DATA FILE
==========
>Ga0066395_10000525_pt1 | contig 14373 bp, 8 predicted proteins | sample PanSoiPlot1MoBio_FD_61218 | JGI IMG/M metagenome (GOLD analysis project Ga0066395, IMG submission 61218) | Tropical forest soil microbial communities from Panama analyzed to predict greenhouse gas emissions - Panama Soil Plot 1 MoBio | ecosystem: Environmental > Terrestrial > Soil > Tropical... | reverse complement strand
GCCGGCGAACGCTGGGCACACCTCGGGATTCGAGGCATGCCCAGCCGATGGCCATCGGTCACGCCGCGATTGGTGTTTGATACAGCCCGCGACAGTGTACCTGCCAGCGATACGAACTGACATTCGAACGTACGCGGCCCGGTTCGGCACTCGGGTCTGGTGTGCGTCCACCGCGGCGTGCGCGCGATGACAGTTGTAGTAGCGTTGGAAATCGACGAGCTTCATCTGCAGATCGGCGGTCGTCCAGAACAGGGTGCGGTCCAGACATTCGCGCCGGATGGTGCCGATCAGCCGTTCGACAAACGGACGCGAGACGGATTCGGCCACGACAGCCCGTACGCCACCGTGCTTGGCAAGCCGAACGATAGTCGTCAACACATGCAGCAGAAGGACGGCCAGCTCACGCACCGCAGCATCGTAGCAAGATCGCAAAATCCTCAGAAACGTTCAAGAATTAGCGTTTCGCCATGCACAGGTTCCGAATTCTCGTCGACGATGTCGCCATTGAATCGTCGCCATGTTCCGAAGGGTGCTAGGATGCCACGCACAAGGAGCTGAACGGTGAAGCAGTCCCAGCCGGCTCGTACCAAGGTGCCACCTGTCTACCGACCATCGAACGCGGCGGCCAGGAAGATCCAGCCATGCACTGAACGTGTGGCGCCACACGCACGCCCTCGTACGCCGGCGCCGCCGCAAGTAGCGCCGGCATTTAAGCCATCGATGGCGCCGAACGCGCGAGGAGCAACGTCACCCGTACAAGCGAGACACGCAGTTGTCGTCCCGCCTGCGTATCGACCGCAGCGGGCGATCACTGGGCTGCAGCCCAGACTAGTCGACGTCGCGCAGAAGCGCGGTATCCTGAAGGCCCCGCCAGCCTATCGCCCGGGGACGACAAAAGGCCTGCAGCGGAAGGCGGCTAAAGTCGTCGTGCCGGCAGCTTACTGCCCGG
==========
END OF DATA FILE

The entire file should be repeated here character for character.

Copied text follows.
>Ga0066395_10000525_pt1 | contig 14373 bp, 8 predicted proteins | sample PanSoiPlot1MoBio_FD_61218 | JGI IMG/M metagenome (GOLD analysis project Ga0066395, IMG submission 61218) | Tropical forest soil microbial communities from Panama analyzed to predict greenhouse gas emissions - Panama Soil Plot 1 MoBio | ecosystem: Environmental > Terrestrial > Soil > Tropical... | reverse complement strand
GCCGGCGAACGCTGGGCACACCTCGGGATTCGAGGCATGCCCAGCCGATGGCCATCGGTCACGCCGCGATTGGTGTTTGATACAGCCCGCGACAGTGTACCTGCCAGCGATACGAACTGACATTCGAACGTACGCGGCCCGGTTCGGCACTCGGGTCTGGTGTGCGTCCACCGCGGCGTGCGCGCGATGACAGTTGTAGTAGCGTTGGAAATCGACGAGCTTCATCTGCAGATCGGCGGTCGTCCAGAACAGGGTGCGGTCCAGACATTCGCGCCGGATGGTGCCGATCAGCCGTTCGACAAACGGACGCGAGACGGATTCGGCCACGACAGCCCGTACGCCACCGTGCTTGGCAAGCCGAACGATAGTCGTCAACACATGCAGCAGAAGGACGGCCAGCTCACGCACCGCAGCATCGTAGCAAGATCGCAAAATCCTCAGAAACGTTCAAGAATTAGCGTTTCGCCATGCACAGGTTCCGAATTCTCGTCGACGATGTCGCCATTGAATCGTCGCCATGTTCCGAAGGGTGCTAGGATGCCACGCACAAGGAGCTGAACGGTGAAGCAGTCCCAGCCGGCTCGTACCAAGGTGCCACCTGTCTACCGACCATCGAACGCGGCGGCCAGGAAGATCCAGCCATGCACTGAACGTGTGGCGCCACACGCACGCCCTCGTACGCCGGCGCCGCCGCAAGTAGCGCCGGCATTTAAGCCATCGATGGCGCCGAACGCGCGAGGAGCAACGTCACCCGTACAAGCGAGACACGCAGTTGTCGTCCCGCCTGCGTATCGACCGCAGCGGGCGATCACTGGGCTGCAGCCCAGACTAGTCGACGTCGCGCAGAAGCGCGGTATCCTGAAGGCCCCGCCAGCCTATCGCCCGGGGACGACAAAAGGCCTGCAGCGGAAGGCGGCTAAAGTCGTCGTGCCGGCAGCTTACTGCCCGG